# Detecting outliers with the OutlierDetector#

The Halerium objective class OutlierDetector can be used to detect outliers, i.e. events that are uncommon or unexpected for a given model.

By default, events with a probability lower than that of 5% of a large sample of random events are considered outliers. Optionally, that outlier threshold can be set by the user to any value between 0 (no events are considered outliers) and 1 (all but the most likely events are considered outliers).

## Ingredients#

To detect outliers, you only need a graph and data, and optionally an outlier threshold.

## Imports#

:

# for handling data:
import numpy as np

# for plotting:
import matplotlib.pyplot as plt

# for some Halerium specific functions:
import halerium.core as hal

# for building graphs:
from halerium.core import Graph, Entity, Variable, show

# for detecting outliers:
from halerium import OutlierDetector


## The graph and input data#

Let us define a simple graph:

:

g = Graph("g")
with g:
Variable("z", mean=0, variance=1)
Variable("x", mean=z, variance=0.1)
Variable("y", mean=z, variance=0.1)

show(g)


This graph just contains the three variables x, y, and z. The means of x and y are set to z, and the variances of x and y are much smaller than that of z. Thus, both x and y depend on the variable z and follow it fairly closely.

Now let’s look at a certain set of data.

:

data = {g.x: [0,  1,  1, 5,      1],
g.y: [0,  1, -1, 5, np.nan]}


Missing values for specific events are indicated by np.nan.

## The OutlierDetector#

We instantiate an OutlierDetector.

:

outlier_detector = OutlierDetector(graph=g,
data=data)


We can now call the outlier_detector with the graph g as argument to estimate which of the events in the data are outliers.

:

outlier_detector(g)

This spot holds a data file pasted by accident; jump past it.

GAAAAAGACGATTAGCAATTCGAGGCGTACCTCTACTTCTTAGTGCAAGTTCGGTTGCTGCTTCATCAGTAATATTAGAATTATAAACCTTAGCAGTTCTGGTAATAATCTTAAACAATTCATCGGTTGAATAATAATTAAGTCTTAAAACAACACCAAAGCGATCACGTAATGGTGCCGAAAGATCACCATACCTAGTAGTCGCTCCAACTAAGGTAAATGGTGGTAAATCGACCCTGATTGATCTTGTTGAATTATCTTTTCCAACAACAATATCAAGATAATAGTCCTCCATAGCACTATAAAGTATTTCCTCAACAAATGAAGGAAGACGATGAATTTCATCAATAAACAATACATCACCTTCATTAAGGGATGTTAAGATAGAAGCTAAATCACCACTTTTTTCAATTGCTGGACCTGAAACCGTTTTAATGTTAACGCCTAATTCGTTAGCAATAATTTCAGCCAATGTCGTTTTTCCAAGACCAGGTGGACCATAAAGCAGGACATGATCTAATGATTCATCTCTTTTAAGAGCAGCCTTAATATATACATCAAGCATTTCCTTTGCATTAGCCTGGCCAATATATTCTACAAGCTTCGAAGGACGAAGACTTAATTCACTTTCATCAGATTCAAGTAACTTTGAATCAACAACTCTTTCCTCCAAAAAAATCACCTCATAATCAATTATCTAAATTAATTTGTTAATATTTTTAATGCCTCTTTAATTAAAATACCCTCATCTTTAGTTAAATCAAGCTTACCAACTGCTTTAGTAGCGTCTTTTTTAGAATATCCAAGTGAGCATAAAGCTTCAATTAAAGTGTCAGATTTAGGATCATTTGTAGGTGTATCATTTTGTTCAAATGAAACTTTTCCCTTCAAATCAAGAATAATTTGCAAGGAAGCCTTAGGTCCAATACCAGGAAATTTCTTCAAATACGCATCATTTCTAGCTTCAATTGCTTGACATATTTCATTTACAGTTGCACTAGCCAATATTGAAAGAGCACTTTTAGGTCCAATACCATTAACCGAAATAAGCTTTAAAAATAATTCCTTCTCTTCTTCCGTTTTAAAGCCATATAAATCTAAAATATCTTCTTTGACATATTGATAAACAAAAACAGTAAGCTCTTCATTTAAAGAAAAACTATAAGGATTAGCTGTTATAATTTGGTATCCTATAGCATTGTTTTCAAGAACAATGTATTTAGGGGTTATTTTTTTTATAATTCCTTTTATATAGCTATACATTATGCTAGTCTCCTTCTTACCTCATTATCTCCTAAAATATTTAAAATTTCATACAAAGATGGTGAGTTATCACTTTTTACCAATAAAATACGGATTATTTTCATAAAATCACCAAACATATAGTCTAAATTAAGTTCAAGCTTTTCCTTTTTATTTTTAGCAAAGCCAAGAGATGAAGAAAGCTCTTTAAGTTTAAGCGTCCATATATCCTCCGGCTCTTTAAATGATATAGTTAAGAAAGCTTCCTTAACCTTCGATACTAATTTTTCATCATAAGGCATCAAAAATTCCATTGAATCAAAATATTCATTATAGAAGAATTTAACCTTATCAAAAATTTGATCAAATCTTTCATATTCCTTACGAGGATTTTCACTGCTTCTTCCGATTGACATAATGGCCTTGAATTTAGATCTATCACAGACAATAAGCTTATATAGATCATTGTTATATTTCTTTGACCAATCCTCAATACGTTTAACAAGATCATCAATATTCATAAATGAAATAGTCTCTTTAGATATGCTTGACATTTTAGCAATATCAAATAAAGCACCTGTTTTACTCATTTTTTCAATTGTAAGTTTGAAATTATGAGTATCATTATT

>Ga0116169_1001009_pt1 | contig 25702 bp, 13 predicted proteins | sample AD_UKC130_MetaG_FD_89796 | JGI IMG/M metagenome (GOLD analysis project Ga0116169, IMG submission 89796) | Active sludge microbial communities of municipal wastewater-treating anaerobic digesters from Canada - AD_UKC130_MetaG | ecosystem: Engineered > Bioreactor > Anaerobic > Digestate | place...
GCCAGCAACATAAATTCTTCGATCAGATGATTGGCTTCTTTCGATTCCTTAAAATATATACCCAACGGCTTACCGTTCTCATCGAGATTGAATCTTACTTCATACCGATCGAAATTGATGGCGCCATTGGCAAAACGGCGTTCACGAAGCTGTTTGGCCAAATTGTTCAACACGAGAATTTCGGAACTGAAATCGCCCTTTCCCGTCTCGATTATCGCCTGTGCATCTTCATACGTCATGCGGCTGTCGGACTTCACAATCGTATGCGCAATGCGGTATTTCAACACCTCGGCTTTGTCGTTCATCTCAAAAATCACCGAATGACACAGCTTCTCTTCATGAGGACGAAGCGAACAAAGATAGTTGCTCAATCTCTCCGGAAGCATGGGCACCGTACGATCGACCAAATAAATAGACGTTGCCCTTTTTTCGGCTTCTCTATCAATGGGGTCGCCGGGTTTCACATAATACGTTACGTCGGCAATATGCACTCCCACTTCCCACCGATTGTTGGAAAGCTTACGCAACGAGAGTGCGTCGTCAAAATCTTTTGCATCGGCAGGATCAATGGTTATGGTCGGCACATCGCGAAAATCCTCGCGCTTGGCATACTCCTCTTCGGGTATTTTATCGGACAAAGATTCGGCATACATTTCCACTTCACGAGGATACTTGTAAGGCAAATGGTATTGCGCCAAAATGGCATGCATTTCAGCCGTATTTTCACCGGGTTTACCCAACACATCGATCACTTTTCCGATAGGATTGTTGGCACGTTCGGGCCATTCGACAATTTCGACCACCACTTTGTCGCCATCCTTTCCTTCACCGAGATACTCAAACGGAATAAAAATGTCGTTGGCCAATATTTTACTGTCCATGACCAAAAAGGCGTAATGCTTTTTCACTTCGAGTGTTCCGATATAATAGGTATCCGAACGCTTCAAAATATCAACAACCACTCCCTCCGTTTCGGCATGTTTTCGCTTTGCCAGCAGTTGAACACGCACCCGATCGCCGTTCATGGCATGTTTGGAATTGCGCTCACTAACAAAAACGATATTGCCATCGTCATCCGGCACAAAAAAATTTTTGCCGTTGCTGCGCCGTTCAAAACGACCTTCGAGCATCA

:

array([False, False,  True,  True, False])


We can see that events where x and y both have the same value -1, 0, or 1, and events without any data or just x = 1 are not considered outliers. In contrast, the event with x = 1 and y = -1 is considered an outlier, as well as the event with x = 5 and y = 5 or an event with just y = 5.

One can call the outlier_detector with any scopetor of the graph.

:

outlier_detector(g.x)

:

array([False, False,  True,  True, False])


The outlier detector then only looks at the values of the variables in that scopetor and judges their likelihood in the context of the provided data. In this case g.x is flagged as an outlier when the total graph is as well.

Results for multiple graph elements can be obtained using nested structures, e.g. dicts.

:

outlier_detector({'x': g.x, 'y': g.y, 'z': g.z})

:

{'x': array([False, False,  True,  True, False]),
'y': array([False, False,  True,  True, False]),
'z': array([False, False, False,  True, False])}


Here we can see, that in the event with x = 1 and y = -1, z is not flagged as an outlier while x and y are. This is because z is estimated to be ~0 which is a common value.

Calling without an argument yields results for the graph, its subgraphs, entities, and variables as a dict.